Ignorance, not malice

Imagine someone in your family has passed away and a work colleague makes an inappropriate comment. You can get annoyed at them and speculate about why they’d say such a thing at such a time. You could remember that they’ve acted weird to you ever since you took on that new project. That they’re warm and nice to everyone else, but frosty with you. You can see that comment as an extension of those feelings, a reveal of their dislike of you. As something said deliberately and maliciously, with an intention to offend and hurt.

Or you can see it for what it is ninety percent of the time: a blunder. A mistake. Simply someone using their mouth without consulting their brain. 

Three words that help you to hold onto this idea: ignorance, not malice

For the most part, whenever anybody—you included—does something that hurts or damages another, it’s an accident. You simply didn’t think that your words or actions would have such an effect or be interpreted in such a way. But as narrators to the story of our own lives, it’s easy to tint every happening with a rationale connected to us. Whereas in reality, most things have nothing to do with us. Most things are done for no real reason. With no real intention or strategy. They just happen and then we take them personally, as if the world and the people in it are concerned only with provoking reactions from us.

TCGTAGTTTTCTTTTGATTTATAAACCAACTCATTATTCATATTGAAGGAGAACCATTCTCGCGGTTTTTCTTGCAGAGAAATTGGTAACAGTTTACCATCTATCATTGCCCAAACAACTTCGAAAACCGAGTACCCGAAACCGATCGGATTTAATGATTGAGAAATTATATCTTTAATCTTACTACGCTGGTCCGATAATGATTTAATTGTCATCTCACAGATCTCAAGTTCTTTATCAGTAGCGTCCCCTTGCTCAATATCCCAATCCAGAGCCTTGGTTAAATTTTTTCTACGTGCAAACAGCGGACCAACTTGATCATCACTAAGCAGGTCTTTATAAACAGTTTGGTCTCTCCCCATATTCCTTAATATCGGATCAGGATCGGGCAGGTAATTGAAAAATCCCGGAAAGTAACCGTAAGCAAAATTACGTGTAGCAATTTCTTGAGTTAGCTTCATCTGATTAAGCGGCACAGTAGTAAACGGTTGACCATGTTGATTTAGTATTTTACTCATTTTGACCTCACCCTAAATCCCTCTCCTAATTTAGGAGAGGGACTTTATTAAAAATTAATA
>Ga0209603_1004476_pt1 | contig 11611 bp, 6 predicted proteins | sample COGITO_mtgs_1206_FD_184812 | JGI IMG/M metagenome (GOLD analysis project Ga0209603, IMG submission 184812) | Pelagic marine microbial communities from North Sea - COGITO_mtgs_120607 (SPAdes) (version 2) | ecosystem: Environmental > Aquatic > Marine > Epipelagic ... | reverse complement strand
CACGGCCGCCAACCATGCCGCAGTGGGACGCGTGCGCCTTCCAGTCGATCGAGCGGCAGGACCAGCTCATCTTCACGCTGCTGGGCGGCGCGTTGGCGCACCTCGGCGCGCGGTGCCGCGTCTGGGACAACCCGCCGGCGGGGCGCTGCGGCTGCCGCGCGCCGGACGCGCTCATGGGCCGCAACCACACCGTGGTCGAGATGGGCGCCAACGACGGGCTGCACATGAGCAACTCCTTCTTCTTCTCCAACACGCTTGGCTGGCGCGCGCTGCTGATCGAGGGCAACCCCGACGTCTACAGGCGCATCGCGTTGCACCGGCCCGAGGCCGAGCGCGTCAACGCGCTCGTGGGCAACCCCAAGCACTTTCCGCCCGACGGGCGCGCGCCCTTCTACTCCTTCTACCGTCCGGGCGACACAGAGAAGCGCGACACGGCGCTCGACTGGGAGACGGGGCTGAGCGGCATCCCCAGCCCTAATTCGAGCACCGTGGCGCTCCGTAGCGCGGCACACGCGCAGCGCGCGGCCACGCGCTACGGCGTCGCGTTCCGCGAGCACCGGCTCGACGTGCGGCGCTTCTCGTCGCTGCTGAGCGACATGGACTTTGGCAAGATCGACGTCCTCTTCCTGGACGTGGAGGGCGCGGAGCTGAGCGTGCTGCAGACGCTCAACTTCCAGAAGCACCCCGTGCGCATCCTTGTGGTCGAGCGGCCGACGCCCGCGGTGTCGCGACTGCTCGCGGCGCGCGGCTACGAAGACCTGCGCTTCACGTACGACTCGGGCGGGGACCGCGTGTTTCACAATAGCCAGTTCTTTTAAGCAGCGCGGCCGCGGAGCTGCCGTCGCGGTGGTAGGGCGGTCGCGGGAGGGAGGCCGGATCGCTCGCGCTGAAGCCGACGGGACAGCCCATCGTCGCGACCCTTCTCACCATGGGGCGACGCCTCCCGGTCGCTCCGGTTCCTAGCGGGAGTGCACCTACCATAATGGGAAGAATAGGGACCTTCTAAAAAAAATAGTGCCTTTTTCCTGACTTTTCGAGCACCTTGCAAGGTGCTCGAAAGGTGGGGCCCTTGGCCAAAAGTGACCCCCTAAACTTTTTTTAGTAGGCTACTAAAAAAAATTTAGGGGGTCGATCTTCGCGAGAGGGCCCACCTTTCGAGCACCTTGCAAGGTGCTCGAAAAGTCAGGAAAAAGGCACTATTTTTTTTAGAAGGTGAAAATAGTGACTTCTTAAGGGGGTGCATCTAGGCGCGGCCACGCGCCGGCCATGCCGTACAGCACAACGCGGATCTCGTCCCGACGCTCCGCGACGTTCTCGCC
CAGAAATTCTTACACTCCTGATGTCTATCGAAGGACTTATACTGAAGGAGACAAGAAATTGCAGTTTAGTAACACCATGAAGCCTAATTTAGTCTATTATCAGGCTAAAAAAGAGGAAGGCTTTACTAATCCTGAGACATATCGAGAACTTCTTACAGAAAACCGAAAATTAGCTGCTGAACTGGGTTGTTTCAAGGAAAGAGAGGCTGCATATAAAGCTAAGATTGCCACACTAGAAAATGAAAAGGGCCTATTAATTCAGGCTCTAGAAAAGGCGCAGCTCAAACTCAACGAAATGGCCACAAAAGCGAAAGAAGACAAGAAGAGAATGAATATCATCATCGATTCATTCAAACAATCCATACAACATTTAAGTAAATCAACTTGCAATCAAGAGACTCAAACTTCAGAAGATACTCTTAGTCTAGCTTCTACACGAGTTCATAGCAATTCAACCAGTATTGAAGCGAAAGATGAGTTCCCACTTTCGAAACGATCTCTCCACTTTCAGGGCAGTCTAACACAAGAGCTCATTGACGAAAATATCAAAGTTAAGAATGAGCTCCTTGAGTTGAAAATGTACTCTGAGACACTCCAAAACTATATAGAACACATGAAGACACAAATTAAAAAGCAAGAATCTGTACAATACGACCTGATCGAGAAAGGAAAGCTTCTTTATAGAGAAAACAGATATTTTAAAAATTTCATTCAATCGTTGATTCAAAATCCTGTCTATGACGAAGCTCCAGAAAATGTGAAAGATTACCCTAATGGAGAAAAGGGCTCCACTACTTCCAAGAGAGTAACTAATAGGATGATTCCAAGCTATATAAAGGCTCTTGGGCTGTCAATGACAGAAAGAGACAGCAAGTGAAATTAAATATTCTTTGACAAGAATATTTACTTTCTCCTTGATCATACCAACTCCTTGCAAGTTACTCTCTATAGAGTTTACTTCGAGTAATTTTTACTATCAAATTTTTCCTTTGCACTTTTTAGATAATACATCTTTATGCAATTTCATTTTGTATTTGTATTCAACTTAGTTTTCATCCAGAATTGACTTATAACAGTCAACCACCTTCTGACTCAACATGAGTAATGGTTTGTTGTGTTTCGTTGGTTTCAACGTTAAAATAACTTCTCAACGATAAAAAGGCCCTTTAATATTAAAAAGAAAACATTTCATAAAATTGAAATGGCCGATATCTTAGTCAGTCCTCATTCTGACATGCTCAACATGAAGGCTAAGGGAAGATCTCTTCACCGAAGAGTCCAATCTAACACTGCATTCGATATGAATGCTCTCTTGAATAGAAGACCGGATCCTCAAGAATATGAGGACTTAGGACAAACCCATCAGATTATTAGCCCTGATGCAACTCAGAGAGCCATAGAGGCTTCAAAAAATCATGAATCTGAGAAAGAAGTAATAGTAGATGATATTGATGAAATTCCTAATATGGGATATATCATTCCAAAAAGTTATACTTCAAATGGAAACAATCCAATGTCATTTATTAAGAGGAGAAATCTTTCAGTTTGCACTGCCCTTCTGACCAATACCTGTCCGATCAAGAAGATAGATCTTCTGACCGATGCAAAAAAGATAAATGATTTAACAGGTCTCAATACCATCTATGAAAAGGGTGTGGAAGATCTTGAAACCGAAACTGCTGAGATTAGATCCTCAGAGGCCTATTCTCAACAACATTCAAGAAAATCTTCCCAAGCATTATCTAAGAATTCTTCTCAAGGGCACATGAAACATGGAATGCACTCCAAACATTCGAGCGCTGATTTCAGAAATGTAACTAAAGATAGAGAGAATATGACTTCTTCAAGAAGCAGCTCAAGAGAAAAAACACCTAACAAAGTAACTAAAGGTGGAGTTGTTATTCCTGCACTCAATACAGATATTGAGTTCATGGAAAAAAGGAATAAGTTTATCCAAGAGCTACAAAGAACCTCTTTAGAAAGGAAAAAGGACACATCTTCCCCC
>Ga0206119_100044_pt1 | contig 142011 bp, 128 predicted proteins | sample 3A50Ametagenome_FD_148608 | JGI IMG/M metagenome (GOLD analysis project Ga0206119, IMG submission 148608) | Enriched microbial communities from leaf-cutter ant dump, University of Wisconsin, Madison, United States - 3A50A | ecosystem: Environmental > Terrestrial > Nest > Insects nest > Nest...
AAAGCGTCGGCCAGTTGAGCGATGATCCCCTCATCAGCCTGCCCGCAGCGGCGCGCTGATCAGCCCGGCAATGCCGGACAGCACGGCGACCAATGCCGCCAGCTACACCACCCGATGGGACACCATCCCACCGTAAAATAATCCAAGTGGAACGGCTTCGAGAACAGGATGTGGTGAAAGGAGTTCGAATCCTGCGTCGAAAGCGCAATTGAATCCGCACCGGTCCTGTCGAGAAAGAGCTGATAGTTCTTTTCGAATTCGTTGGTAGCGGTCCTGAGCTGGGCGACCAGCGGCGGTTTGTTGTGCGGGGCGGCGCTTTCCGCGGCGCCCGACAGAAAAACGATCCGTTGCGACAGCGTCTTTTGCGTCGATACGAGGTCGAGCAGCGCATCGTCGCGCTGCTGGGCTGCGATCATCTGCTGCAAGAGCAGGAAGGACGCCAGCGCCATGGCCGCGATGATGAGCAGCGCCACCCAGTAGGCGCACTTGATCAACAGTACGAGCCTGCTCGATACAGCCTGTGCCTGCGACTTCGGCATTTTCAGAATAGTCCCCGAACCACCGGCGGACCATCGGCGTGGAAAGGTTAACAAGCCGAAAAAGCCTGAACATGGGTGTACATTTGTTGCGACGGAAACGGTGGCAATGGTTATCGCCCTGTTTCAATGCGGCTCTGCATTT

Well, they’re not. Most people act out of ignorance, not malice. So stop trying to read between the lines and untangle complex motives. There aren’t any. People do and say stupid things. It’s nothing personal. They’re just human. And so are you.